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Panthera. Rohstoff S03E01 - Adam Greenfield and smart cities. Young programmers set a great example. This feel good story came out of San Fran last week. 3 young programmers took it upon themselves to address the glaring omissions of the website.

Young programmers set a great example

Omissions that have frustrated President Obama himself… Courtesy CBS News On Friday, President Obama had this to say about problems with the Obamcare website during a speech in New Orleans: “I promise you, nobody’s been more frustrated. I wanted to go in and fix it myself, but I don’t write code.” But plenty of programmers do write code. In a San Francisco office shared with other tech start-ups, three 20-year-olds saw as a challenge. With a few late nights, Ning Liang, George Kalogeropoulos and Michael Wasser built “,” a two-week-old website that solves one of the biggest problems with the government’s site.

“They got it completely backwards in terms of what people want up front,” said Liang. Liang showed CBS News how it worked. “There was no thought of, ‘How do we make money this time?’” Source: "The Living Universe," a video by Duane Elgin. City 2.0: The Habitat of the Future and How to Get There (TED Books Book 31) - Kindle edition by TED Books. Arts & Photography Kindle eBooks @ My thoughts on the smart city - by Rem Koolhaas. Edited transcript of a talk given at the High Level Group meeting on Smart Cities, Brussels, 24 September 2014.

My thoughts on the smart city - by Rem Koolhaas

I had a sinking feeling as I was listening to the talks by these prominent figures in the field of smart cities because the city used to be the domain of the architect, and now, frankly, they have made it their domain. This transfer of authority has been achieved in a clever way by calling their city smart – and by calling it smart, our city is condemned to being stupid. The truth about smart cities: ‘In the end, they will destroy democracy'

A woman drives to the outskirts of the city and steps directly on to a train; her electric car then drives itself off to park and recharge.

The truth about smart cities: ‘In the end, they will destroy democracy'

A man has a heart attack in the street; the emergency services send a drone equipped with a defibrillator to arrive crucial minutes before an ambulance can. A family of flying maintenance robots lives atop an apartment block – able to autonomously repair cracks or leaks and clear leaves from the gutters. Such utopian, urban visions help drive the “smart city” rhetoric that has, for the past decade or so, been promulgated most energetically by big technology, engineering and consulting companies. Yet there are dystopian critiques, too, of what this smart city vision might mean for the ordinary citizen. The phrase itself has sparked a rhetorical battle between techno-utopianists and postmodern flâneurs: should the city be an optimised panopticon, or a melting pot of cultures and ideas? And what role will the citizen play? But how safe is open data? 100 Resilient Cities. The smartest cities rely on citizen cunning and unglamorous technology.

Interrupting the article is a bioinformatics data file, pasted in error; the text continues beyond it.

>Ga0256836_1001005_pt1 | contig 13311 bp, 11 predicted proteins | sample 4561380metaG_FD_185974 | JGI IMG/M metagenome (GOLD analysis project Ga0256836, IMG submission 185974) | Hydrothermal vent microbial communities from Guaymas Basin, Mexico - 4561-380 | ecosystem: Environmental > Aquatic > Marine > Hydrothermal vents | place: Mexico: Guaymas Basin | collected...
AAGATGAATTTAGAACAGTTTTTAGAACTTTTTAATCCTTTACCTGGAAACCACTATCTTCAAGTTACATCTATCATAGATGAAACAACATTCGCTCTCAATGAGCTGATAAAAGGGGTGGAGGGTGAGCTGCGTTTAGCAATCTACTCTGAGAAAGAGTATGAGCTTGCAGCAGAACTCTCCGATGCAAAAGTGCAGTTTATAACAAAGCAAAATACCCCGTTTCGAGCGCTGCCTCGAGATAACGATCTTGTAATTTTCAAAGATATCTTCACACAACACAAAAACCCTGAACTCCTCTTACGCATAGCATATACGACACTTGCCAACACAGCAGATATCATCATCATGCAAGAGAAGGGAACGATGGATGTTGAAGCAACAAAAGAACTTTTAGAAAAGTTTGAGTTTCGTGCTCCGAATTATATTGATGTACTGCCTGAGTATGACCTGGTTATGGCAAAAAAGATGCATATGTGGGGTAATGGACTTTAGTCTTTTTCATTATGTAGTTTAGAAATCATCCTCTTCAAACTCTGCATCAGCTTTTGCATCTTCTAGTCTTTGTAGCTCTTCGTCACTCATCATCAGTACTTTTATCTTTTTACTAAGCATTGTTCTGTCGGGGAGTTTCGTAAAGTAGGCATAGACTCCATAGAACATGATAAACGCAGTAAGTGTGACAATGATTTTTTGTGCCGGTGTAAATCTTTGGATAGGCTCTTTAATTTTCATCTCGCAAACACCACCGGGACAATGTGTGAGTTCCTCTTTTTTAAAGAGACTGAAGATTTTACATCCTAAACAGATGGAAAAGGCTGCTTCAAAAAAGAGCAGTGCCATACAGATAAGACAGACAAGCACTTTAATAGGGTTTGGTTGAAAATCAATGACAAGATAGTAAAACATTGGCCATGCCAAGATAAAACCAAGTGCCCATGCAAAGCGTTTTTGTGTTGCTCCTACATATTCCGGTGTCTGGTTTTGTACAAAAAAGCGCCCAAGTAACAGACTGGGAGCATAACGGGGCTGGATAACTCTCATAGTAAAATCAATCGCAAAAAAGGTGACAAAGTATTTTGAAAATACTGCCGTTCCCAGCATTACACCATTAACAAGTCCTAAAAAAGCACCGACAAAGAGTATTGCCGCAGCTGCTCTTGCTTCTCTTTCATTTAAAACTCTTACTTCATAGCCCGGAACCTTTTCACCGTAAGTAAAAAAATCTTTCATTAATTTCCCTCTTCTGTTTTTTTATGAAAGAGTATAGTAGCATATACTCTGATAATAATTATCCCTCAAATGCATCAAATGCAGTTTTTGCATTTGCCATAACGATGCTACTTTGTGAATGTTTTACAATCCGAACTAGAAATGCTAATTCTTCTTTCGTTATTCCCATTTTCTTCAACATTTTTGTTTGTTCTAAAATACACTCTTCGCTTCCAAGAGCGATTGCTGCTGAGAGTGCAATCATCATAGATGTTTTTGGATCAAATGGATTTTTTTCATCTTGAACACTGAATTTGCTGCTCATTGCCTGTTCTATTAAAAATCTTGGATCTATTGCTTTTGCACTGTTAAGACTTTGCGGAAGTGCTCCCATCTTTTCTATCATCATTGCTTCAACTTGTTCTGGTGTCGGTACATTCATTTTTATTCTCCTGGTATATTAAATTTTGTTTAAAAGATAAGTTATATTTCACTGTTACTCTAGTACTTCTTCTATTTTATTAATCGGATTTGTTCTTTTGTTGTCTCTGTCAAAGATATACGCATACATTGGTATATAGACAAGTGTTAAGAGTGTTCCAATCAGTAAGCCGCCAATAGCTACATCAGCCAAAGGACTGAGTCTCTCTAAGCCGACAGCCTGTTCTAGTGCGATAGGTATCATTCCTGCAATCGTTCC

We are lucky enough to live at a time in which a furious wave of innovation is breaking across the cities of the global south, spurred on both by the blistering pace of urbanisation, and by the rising popular demand for access to high-quality infrastructure that follows in its wake.

The smartest cities rely on citizen cunning and unglamorous technology

From Porto Alegre’s participatory budgeting and the literally destratifying cable cars of Caracas, to Nairobi’s “digital matatus” and the repurposed bus-ferries of Manila, the communities of the south are responsible for an ever-lengthening parade of social and technical innovations that rival anything the developed world has to offer for ingenuity and practical utility.

Nor is India an exception to this tendency. Cities as Forces for Good Network. Emrals - Rewarding City Cleanup. Social Media Academy - kennis instituut voor social media, communicatie en branding. Moving Toward an Evolutionary Theory of Cities. Before Darwin, science tried to make sense of the natural world through a slew of systems of classification.

Moving Toward an Evolutionary Theory of Cities

Linnaeus' taxonomy, for example, grouped living things together based on their appearance, or "morphology," in kingdoms, classes, orders, genera, and species. "All taxa show relationships on all sides like the countries on a map of the world," Linnaeus wrote, grasping threads of evolutionary theory—which is to say, that everything on earth descends from a common relative, and that the divergence of life, driven by natural selection, can be traced through physical traits (and later, genetics). But evolutionary theory had to come after Linnaeus, and not to mention, after wobbly ideas of species’ “transmutation” and orthogenesis were debated and discarded. CityLab. Code and the City workshop videos: Session 2. Following up from last week’s videos, we are now into our second session of the Code and the City Workshop!

Code and the City workshop videos: Session 2

Session 2: Code and mobility Moving applications: A multilayered approach to mobile computing Jim Merricks White, National University of Ireland, Maynooth Abstract Mobile computing plays an increasingly important role in the way that space is experienced in the city. Accelerating the Next Evolution.